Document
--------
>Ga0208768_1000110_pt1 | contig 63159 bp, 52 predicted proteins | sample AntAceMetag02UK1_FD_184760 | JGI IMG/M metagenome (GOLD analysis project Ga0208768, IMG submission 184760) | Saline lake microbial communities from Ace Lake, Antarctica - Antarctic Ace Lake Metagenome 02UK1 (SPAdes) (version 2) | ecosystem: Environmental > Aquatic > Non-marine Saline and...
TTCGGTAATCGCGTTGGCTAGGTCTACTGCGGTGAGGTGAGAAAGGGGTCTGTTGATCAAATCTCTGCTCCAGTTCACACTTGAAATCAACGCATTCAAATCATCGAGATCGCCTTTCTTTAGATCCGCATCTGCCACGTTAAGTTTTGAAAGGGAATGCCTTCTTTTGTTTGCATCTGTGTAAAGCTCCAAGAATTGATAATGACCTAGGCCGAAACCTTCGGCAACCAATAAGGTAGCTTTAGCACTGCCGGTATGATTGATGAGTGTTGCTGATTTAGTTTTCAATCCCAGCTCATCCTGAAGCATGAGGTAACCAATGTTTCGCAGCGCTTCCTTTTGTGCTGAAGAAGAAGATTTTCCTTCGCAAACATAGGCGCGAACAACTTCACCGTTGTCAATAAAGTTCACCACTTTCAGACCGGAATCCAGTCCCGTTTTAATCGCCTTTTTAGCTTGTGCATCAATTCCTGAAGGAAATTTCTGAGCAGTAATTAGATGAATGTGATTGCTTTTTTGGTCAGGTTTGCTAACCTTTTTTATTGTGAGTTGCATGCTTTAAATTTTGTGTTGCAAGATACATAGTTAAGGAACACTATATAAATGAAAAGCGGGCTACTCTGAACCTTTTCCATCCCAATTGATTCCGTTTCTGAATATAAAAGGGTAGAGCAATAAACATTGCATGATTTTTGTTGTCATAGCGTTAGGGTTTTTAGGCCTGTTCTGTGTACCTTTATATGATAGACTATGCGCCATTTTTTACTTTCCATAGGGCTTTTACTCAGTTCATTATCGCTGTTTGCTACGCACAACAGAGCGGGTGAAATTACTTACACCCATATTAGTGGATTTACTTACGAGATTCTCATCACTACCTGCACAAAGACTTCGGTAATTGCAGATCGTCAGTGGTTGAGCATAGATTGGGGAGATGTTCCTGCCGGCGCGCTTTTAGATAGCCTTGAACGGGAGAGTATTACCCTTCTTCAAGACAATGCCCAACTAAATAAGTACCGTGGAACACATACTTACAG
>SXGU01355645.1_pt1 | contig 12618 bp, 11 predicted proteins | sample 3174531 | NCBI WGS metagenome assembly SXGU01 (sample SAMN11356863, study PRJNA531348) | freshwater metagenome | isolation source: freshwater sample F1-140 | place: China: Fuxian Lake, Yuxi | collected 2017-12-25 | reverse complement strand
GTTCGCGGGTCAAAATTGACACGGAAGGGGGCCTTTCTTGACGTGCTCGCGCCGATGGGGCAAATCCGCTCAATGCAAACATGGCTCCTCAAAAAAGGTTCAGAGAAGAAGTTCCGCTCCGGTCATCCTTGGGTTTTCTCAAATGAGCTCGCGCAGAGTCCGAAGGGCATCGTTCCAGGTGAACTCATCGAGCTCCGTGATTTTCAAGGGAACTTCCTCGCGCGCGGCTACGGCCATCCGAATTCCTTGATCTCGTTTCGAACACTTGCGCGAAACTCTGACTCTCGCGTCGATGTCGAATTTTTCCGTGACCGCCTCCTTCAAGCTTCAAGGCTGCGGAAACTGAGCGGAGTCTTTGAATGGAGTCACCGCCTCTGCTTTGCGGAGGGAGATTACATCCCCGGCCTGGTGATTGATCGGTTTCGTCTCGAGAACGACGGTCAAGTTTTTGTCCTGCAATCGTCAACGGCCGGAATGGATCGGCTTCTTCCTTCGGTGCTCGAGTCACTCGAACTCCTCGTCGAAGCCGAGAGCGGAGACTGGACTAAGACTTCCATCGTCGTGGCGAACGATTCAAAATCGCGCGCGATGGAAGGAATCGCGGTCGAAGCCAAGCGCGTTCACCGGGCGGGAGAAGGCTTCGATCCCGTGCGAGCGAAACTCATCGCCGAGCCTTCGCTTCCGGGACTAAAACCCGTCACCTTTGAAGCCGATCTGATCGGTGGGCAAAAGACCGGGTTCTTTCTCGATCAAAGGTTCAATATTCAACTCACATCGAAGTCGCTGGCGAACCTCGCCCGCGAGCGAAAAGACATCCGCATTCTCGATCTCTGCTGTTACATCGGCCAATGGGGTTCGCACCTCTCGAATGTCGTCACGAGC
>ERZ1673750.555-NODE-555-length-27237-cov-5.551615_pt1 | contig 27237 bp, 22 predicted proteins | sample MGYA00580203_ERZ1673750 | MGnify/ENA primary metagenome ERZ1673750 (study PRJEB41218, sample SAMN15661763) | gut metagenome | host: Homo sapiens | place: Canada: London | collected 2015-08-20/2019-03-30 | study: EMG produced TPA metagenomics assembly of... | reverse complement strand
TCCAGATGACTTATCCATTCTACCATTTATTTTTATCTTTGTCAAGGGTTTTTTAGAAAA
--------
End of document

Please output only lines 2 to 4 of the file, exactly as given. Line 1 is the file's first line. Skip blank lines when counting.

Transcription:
TTCGGTAATCGCGTTGGCTAGGTCTACTGCGGTGAGGTGAGAAAGGGGTCTGTTGATCAAATCTCTGCTCCAGTTCACACTTGAAATCAACGCATTCAAATCATCGAGATCGCCTTTCTTTAGATCCGCATCTGCCACGTTAAGTTTTGAAAGGGAATGCCTTCTTTTGTTTGCATCTGTGTAAAGCTCCAAGAATTGATAATGACCTAGGCCGAAACCTTCGGCAACCAATAAGGTAGCTTTAGCACTGCCGGTATGATTGATGAGTGTTGCTGATTTAGTTTTCAATCCCAGCTCATCCTGAAGCATGAGGTAACCAATGTTTCGCAGCGCTTCCTTTTGTGCTGAAGAAGAAGATTTTCCTTCGCAAACATAGGCGCGAACAACTTCACCGTTGTCAATAAAGTTCACCACTTTCAGACCGGAATCCAGTCCCGTTTTAATCGCCTTTTTAGCTTGTGCATCAATTCCTGAAGGAAATTTCTGAGCAGTAATTAGATGAATGTGATTGCTTTTTTGGTCAGGTTTGCTAACCTTTTTTATTGTGAGTTGCATGCTTTAAATTTTGTGTTGCAAGATACATAGTTAAGGAACACTATATAAATGAAAAGCGGGCTACTCTGAACCTTTTCCATCCCAATTGATTCCGTTTCTGAATATAAAAGGGTAGAGCAATAAACATTGCATGATTTTTGTTGTCATAGCGTTAGGGTTTTTAGGCCTGTTCTGTGTACCTTTATATGATAGACTATGCGCCATTTTTTACTTTCCATAGGGCTTTTACTCAGTTCATTATCGCTGTTTGCTACGCACAACAGAGCGGGTGAAATTACTTACACCCATATTAGTGGATTTACTTACGAGATTCTCATCACTACCTGCACAAAGACTTCGGTAATTGCAGATCGTCAGTGGTTGAGCATAGATTGGGGAGATGTTCCTGCCGGCGCGCTTTTAGATAGCCTTGAACGGGAGAGTATTACCCTTCTTCAAGACAATGCCCAACTAAATAAGTACCGTGGAACACATACTTACAG
>SXGU01355645.1_pt1 | contig 12618 bp, 11 predicted proteins | sample 3174531 | NCBI WGS metagenome assembly SXGU01 (sample SAMN11356863, study PRJNA531348) | freshwater metagenome | isolation source: freshwater sample F1-140 | place: China: Fuxian Lake, Yuxi | collected 2017-12-25 | reverse complement strand
GTTCGCGGGTCAAAATTGACACGGAAGGGGGCCTTTCTTGACGTGCTCGCGCCGATGGGGCAAATCCGCTCAATGCAAACATGGCTCCTCAAAAAAGGTTCAGAGAAGAAGTTCCGCTCCGGTCATCCTTGGGTTTTCTCAAATGAGCTCGCGCAGAGTCCGAAGGGCATCGTTCCAGGTGAACTCATCGAGCTCCGTGATTTTCAAGGGAACTTCCTCGCGCGCGGCTACGGCCATCCGAATTCCTTGATCTCGTTTCGAACACTTGCGCGAAACTCTGACTCTCGCGTCGATGTCGAATTTTTCCGTGACCGCCTCCTTCAAGCTTCAAGGCTGCGGAAACTGAGCGGAGTCTTTGAATGGAGTCACCGCCTCTGCTTTGCGGAGGGAGATTACATCCCCGGCCTGGTGATTGATCGGTTTCGTCTCGAGAACGACGGTCAAGTTTTTGTCCTGCAATCGTCAACGGCCGGAATGGATCGGCTTCTTCCTTCGGTGCTCGAGTCACTCGAACTCCTCGTCGAAGCCGAGAGCGGAGACTGGACTAAGACTTCCATCGTCGTGGCGAACGATTCAAAATCGCGCGCGATGGAAGGAATCGCGGTCGAAGCCAAGCGCGTTCACCGGGCGGGAGAAGGCTTCGATCCCGTGCGAGCGAAACTCATCGCCGAGCCTTCGCTTCCGGGACTAAAACCCGTCACCTTTGAAGCCGATCTGATCGGTGGGCAAAAGACCGGGTTCTTTCTCGATCAAAGGTTCAATATTCAACTCACATCGAAGTCGCTGGCGAACCTCGCCCGCGAGCGAAAAGACATCCGCATTCTCGATCTCTGCTGTTACATCGGCCAATGGGGTTCGCACCTCTCGAATGTCGTCACGAGC